Case: Parties


Filartiga v. Pena-Irala (1980; 2d) [pp. 17-] Plaintiff - Filartiga (citizens of Paraguay) Defendant District court dismissed for lack of SMJ. On appeal.

Procedural History:

Facts: Filartiga's 17yrold son Joelito was kidnapped and tortured to death by D, Pena, in Paraguay. P claims this was done in retaliation for his father's political activities and beliefs. P brought a criminal case in Paraguayan court, but his attorney was arrested , threatened with death, and supposedly disbarred without just cause. Four years later, another man confessed to the murder, claiming he found Joelito and his wife together, and said the crime was one of passion, but he was never convicted, and also the evidence showed that Joelito's death "was the result of professional methods of torture." In 1978, Dolly Filártiga and (separately) D (Peña) came to the US. Dolly applied for political asylum, while Peña stayed under a visitor's visa. Dolly learned of Peña's presence and reported it to the Immigration and Naturalization Service, who arrested and deported Peña for staying past the expiration of his visa. When Peña was taken to the Brooklyn Navy Yard pending deportation, Dolly lodged a civil complaint in U.S. courts for Joelito's wrongful death by torture, asking for damages in the amount of $10 million. Issue: Whether U.S. courts can punich non-U.S. citizens for tortious acts committed outside the U.S. that were in violation of the law of nations or any treaties to which the U.S. is a party. Holding: Yes. This case extended the jurisdiction of United States courts to tortious acts committed around the world. Reasoning: The appellants argued that Peña's actions had violated wrongful death statutes, the U.N. Charter, the Universal Declaration of Human Rights, the American Declaration of the Rights and Duties of Man, and other customary international law. Petitioner claimed the U.S. courts had jurisdiction to hear the case under the Alien Tort Statute, which grants district courts original jurisdiction to hear tort claims brought by an alien that have been "committed in violation of the law of nations or a treaty of the United States." This case interpreted that statute to grant jurisdiction over claims for torts committed both within the United States and abroad. The U.S. courts eventually ruled in favor of the Filártigas, rewarding them roughly $10.4 million. Torture was clearly a violation of international law (aka "the law of nations"), and the U.S. did have jurisdiction over the case since the claim was lodged when both parties were inside the United States. Additionally, Peña had sought to dismiss the case based on forum non conveniens (saying that Paraguay was a more convenient location for the trial), but did not succeed. Notes • Now a convention against torture, but didn’t come about until after this case • Recently, under the alien tort statute, has been narrowed • Law of Nations - an older term for international law • Alien tort statute established jurisdiction for anyone with a colorable claim under international law ○ People had forgotten about this statute, so this is a big case that asserted U.S. jurisdictional right to enforce human rights law domestically (very controversial) § Should US be a world police by trying foreign citizens in US?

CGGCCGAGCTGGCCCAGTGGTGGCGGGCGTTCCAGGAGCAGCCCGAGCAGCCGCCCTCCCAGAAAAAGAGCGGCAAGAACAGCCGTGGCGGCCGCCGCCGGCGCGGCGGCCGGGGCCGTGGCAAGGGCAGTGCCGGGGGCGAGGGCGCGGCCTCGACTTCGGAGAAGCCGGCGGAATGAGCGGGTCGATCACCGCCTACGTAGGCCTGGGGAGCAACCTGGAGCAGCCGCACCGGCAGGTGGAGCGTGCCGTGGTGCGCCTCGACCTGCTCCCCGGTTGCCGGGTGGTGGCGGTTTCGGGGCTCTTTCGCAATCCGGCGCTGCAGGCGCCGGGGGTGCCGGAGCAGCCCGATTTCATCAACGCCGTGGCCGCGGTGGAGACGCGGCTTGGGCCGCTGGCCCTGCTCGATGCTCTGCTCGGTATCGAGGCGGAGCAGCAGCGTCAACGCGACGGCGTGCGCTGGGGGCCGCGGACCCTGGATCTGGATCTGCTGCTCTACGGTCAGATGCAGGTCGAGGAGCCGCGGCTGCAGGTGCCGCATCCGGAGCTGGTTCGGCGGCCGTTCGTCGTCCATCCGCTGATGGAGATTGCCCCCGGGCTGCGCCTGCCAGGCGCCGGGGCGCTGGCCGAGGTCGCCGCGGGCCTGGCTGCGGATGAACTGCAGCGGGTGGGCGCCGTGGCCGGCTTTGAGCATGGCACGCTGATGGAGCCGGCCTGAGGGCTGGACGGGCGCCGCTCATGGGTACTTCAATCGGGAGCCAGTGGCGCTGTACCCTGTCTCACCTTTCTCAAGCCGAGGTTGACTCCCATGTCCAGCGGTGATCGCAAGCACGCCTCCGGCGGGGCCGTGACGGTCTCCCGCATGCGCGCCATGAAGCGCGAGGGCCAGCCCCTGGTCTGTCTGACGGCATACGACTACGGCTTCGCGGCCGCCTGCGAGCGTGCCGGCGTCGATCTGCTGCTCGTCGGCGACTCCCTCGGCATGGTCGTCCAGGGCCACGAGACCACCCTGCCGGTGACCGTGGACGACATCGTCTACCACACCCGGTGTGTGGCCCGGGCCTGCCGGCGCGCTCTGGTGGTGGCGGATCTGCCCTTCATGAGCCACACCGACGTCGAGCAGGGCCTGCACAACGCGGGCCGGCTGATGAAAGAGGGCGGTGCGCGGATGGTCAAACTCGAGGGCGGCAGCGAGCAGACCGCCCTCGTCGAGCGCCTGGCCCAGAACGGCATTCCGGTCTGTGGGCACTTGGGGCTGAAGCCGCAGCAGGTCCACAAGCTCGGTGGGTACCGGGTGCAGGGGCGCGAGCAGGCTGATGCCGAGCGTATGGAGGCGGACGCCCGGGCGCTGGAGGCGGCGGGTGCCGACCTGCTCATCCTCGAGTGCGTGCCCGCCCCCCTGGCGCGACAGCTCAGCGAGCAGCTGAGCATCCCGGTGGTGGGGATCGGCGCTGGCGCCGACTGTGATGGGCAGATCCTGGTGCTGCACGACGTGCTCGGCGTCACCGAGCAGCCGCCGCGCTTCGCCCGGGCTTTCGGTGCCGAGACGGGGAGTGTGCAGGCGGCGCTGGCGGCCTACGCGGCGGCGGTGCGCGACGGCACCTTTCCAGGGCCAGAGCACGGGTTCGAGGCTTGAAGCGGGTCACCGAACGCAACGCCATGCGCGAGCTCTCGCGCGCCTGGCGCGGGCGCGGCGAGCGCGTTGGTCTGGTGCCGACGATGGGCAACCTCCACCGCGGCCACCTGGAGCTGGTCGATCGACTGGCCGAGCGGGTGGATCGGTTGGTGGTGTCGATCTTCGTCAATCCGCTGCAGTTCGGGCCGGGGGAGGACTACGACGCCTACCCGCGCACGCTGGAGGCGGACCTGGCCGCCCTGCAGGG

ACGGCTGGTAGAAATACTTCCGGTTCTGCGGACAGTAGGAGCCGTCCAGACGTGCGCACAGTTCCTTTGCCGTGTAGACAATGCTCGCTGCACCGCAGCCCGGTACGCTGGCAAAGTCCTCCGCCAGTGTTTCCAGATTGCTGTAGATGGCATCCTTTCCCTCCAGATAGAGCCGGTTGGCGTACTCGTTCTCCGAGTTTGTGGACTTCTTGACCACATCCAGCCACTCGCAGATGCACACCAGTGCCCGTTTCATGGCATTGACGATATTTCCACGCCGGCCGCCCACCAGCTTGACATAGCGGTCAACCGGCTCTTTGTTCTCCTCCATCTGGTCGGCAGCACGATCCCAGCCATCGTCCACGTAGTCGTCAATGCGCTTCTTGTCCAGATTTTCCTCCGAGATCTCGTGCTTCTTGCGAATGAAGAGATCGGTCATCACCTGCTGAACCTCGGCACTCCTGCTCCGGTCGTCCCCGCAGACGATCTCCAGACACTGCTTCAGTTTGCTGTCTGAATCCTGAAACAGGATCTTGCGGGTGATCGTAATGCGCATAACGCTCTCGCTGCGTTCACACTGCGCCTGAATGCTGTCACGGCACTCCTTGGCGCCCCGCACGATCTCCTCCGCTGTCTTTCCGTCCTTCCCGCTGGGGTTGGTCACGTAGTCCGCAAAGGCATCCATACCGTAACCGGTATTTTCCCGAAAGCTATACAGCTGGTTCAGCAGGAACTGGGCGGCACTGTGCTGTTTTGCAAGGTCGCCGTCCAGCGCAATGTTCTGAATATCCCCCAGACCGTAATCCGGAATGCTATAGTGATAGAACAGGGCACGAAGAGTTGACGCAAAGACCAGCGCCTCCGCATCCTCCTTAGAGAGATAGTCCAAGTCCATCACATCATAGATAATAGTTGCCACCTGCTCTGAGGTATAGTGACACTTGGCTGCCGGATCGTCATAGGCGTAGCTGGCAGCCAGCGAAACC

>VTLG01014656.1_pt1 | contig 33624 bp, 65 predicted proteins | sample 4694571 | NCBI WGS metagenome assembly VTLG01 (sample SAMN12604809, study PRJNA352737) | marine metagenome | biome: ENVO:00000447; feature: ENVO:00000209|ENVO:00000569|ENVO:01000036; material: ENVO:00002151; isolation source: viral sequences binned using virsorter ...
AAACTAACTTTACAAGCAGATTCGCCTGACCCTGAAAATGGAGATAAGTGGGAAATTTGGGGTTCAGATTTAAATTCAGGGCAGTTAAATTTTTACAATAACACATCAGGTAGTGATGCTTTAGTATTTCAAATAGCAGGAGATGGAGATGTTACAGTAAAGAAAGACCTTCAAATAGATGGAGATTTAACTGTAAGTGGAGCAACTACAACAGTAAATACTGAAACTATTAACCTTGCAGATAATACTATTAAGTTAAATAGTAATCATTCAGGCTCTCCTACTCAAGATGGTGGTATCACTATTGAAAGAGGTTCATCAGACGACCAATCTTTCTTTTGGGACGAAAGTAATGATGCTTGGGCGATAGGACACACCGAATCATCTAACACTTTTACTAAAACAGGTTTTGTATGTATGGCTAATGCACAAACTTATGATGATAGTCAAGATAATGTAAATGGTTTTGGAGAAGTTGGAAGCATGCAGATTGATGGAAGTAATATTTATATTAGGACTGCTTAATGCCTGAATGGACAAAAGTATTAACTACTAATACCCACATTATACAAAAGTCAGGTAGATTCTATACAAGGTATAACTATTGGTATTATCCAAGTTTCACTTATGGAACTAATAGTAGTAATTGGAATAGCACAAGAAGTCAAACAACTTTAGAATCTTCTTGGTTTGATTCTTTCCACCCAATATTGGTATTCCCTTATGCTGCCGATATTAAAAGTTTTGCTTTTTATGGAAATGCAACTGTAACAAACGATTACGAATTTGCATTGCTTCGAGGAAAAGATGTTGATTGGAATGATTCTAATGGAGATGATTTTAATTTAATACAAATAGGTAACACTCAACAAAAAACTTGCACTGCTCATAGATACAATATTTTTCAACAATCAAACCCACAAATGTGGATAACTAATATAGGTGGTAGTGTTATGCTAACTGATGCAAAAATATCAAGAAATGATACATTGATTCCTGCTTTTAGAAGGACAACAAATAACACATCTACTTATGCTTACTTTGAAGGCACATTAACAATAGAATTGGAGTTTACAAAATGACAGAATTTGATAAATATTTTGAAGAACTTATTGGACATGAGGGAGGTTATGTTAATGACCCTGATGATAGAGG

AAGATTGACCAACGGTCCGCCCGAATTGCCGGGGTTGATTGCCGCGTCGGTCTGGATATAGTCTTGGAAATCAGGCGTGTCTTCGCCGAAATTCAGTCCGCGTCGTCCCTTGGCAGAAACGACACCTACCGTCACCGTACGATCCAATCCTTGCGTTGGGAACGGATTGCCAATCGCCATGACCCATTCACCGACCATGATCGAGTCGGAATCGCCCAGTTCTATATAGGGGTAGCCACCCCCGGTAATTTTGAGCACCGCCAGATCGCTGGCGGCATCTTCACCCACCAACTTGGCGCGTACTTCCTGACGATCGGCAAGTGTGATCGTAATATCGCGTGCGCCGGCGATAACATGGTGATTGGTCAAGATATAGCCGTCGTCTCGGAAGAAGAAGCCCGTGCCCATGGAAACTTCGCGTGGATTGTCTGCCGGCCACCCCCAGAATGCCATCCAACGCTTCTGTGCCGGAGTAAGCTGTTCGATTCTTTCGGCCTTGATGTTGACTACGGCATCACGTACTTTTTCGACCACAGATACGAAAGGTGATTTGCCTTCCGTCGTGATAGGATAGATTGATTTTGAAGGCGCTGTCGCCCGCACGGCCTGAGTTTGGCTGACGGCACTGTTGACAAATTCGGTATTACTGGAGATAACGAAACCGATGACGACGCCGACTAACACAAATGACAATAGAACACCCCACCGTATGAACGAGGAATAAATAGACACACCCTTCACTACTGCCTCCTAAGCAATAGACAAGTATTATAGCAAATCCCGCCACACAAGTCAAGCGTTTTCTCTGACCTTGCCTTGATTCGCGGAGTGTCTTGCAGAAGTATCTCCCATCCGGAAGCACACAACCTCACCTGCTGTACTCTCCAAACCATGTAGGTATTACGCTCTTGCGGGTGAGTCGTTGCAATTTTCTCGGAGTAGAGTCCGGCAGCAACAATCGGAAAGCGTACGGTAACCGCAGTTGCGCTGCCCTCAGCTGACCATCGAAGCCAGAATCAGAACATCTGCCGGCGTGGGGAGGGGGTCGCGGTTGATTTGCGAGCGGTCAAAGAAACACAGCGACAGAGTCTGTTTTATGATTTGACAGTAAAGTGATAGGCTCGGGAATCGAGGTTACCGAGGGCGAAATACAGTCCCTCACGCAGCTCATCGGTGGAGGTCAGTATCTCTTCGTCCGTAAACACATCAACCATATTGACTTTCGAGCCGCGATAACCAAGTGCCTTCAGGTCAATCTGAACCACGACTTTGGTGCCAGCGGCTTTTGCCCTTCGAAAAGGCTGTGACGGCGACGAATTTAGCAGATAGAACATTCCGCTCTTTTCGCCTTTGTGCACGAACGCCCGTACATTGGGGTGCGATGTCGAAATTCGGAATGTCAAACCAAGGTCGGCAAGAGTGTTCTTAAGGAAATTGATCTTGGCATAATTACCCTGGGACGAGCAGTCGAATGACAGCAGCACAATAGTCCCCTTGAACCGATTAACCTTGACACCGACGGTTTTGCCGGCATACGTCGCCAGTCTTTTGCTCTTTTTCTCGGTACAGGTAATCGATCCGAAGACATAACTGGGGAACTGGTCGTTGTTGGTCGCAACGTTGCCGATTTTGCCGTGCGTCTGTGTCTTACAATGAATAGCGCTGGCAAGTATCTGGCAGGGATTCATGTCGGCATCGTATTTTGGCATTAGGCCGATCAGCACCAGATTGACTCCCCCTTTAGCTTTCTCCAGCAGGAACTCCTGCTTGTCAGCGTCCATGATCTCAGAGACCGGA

○ Idea is that if you commit such a heinous crime, then any tribunal should be able to try you because the whole world would agree how bad the crime was • Law of nations is both treaty law, and customary international law ○ No clear cut prohibition on torture like there is now § So court looks at: ○ Law professors determinations of the law ○ Public law ○ General usage ○ United nations charter ○ Universal declaration of human rights (not a binding treaty) § Aspirational document - what we spire for the world § Can still be used to show custom ○ Declaration on torture - again not binding, but evidence of how custom would evolve ○ European convention outlaws torture ○ Inter-American convention on human rights (again, custom) ○ Domestic laws - many countries have banned torture • Enforcement - family was supposed to get damages ○ Not enforced - problem with international law ○ US wont send troops to Paraguay to get them to pay ○ Still victory for P, legal recognition of torture being wrong was meaningful to them, etc. § Made a political statement ○ So, if we cant enforce, then we can sanction? • This is a tort claim, should be a criminal case. But no international court for criminal cases, but recent development for an international criminal court (which US hasn’t become a member f, problems with it) • Has the world become so small that US can try citizens of other countries? ○ Reciprocity - what other states hold Americans responsible for if they commit certain acts ○ American courts enforce international law (not domestic law)